Inequalities in the UK have as much to do with social class and family structure, a report says.
Race and racism have become less important factors in explaining social disparities in the UK, a government-commissioned review has concluded.
The Commission on Race and Ethnic Disparities, set up after Black Lives Matter protests, found social class and family structure had a bigger impact on how people’s lives turned out.
Concerns the UK is institutionally racist are not borne out by the evidence, the commission says.
But overt racism remains, it adds.
The commission was set up in response to anti-racism protests across the country last summer – triggered by the killing of George Floyd in the US.
The main findings were:
- Children from ethnic communities did as well or better than white pupils in compulsory education, with black Caribbean pupils the only group to perform less well
- This success in education has “transformed British society over the last 50 years into one offering far greater opportunities for all”
- The pay gap between all ethnic minorities and the white majority population had shrunk to 2.3% overall and was barely significant for employees under 30
- Diversity has increased in professions such as law and medicine
- But some communities continue to be “haunted” by historic racism, which is creating “deep mistrust” and could be a barrier to success
The commission’s report, which is due to be published later, concluded that the UK is not yet a “post-racial country” – but its success in removing race-based disparity in education and, to a lesser extent, the economy, “should be regarded as a model for other white-majority countries”.
Chairman Tony Sewell, an education consultant and ex-charity boss who led the review, said: “The effect of education is transformative on individuals but also their families and their communities – sometimes within a generation.
“Another revelation from our dive into the data was just how stuck some groups from the white majority are.
“As a result, we came to the view that recommendations should, wherever possible, be designed to remove obstacles for everyone, rather than specific groups.”
The 264-page report makes 24 recommendations which include:
- Extended school days to be phased in, starting with disadvantaged areas, to help pupils catch up on missed learning during the pandemic
- Children from disadvantaged backgrounds should have access to better quality careers advice in schools, funded by university outreach programmes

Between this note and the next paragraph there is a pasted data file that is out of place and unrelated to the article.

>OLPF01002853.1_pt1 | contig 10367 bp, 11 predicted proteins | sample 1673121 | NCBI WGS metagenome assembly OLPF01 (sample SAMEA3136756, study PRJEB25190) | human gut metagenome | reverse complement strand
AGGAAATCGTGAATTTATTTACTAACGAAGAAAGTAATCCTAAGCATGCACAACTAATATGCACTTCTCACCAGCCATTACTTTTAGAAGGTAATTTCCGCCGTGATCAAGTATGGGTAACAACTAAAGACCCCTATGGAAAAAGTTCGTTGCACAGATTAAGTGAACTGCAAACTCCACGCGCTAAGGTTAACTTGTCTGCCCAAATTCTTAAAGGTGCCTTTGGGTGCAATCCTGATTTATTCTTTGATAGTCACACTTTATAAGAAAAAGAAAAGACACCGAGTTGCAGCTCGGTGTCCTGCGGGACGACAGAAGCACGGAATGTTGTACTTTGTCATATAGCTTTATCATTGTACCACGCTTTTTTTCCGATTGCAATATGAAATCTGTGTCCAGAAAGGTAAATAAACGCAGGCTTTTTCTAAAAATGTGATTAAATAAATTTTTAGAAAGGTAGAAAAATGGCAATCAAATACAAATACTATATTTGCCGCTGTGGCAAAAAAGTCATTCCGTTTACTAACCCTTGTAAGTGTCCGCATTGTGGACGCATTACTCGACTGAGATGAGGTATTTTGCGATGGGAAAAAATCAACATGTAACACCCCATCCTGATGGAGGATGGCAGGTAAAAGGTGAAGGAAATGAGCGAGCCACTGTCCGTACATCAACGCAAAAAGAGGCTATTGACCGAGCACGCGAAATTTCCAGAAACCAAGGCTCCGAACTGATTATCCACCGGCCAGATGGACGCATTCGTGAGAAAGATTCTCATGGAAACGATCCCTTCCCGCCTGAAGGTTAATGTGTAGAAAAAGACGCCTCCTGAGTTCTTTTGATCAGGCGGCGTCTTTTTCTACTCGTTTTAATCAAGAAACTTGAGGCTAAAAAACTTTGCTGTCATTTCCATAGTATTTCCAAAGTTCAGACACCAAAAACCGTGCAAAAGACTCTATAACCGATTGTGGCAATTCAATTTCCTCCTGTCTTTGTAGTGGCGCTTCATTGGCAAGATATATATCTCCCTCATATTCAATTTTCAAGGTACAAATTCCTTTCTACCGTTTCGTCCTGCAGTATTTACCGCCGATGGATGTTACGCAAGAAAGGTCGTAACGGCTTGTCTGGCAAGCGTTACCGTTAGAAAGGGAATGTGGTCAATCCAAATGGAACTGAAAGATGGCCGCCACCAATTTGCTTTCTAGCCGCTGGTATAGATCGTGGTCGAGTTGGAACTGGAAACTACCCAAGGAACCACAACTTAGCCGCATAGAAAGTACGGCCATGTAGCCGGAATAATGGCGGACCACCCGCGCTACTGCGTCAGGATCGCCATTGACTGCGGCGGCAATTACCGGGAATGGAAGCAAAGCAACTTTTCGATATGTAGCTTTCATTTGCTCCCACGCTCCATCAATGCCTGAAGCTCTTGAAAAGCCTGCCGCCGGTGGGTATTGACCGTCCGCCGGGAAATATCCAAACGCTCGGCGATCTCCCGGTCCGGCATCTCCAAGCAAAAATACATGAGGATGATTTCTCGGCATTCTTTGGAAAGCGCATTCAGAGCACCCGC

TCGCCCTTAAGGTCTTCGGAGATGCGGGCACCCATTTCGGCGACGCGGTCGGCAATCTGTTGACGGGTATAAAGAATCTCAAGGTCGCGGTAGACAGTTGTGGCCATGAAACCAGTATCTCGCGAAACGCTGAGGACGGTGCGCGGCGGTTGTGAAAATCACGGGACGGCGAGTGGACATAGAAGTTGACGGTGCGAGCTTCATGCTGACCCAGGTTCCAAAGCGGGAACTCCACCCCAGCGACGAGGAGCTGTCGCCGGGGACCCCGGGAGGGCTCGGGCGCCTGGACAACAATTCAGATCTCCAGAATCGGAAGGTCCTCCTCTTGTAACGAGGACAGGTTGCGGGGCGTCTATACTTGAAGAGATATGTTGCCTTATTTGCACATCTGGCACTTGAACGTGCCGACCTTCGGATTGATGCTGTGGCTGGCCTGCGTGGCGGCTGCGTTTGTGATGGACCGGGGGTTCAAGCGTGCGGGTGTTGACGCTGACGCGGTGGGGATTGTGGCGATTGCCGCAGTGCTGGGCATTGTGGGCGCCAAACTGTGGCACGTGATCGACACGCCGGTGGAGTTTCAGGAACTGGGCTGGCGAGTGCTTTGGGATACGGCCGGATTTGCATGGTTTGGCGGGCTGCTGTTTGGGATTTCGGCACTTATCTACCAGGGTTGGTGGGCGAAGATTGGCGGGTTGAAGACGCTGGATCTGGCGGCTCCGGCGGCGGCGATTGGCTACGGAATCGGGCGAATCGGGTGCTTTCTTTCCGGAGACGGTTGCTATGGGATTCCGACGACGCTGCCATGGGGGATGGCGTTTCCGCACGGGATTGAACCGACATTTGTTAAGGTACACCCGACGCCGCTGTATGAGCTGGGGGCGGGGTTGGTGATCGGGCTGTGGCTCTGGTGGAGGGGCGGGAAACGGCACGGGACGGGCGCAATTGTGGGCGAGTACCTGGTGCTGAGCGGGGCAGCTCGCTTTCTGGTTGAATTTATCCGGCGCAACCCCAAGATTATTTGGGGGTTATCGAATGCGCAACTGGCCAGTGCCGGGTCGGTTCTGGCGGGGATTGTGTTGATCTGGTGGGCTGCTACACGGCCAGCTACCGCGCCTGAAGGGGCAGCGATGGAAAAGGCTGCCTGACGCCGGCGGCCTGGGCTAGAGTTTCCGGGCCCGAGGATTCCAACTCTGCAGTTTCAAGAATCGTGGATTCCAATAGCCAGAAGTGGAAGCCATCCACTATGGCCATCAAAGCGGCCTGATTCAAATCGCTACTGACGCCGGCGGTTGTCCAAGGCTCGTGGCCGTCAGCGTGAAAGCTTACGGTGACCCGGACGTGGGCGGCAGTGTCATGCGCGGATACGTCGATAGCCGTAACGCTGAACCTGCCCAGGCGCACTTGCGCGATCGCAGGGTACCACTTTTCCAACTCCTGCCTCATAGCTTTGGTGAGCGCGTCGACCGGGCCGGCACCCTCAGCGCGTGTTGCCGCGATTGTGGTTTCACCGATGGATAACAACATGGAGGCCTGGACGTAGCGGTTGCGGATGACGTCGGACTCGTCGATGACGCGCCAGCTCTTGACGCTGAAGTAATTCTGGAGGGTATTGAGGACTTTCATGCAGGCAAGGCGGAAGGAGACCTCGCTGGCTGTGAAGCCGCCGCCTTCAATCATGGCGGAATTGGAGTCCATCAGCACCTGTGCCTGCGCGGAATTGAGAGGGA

- More research is needed to examine why pupils perform well in certain communities, so this can be replicated to help all children succeed
- The acronym BAME (Black, Asian and Minority Ethnic) should no longer be used because differences between groups are as important as what they have in common
- Organisations should stop funding unconscious bias training, with government and experts developing resources to help advance workplace equality
Dr Sewell added: “Creating a successful multi-ethnic society is hard, and racial disparities exist wherever such a society is being forged.
“The commission believes that if these recommendations are implemented, it will give a further burst of momentum to the story of our country’s progress to a successful multi-ethnic and multicultural community – a beacon to the rest of Europe and the world.”
The report had been due to be published last year but was pushed back until 2021, with the commission blaming Covid restrictions and the large number of responses from the public for the delay.
At the time of its launch, Prime Minister Boris Johnson said that although there was much more to be done to tackle racism, he wanted to “change the narrative” to highlight stories of success among those from ethnic minority backgrounds and “stop a sense of victimisation and discrimination”.
The race equality think tank the Runnymede Trust said last year that it was concerned by signs the commission intended to “downplay” the impact of racism on the lives of black and other minority ethnic people.
The full report will be published on Wednesday at 11:30 BST.
- The Race Disparity Audit, published by then Prime Minister Theresa May in 2017, showed inequalities between ethnicities in educational attainment, health, employment and treatment by police and the courts
- The 2017 Lammy Review found evidence of bias and discrimination against people from ethnic minority backgrounds in the justice system in England and Wales
- Also in 2017, the McGregor-Smith Review of race in the workplace found people from black and minority ethnic backgrounds were still disadvantaged at work and faced lower employment rates than their white counterparts
- An independent review of the Windrush scandal, published in March, found the Home Office showed “institutional ignorance and thoughtlessness towards the issue of race”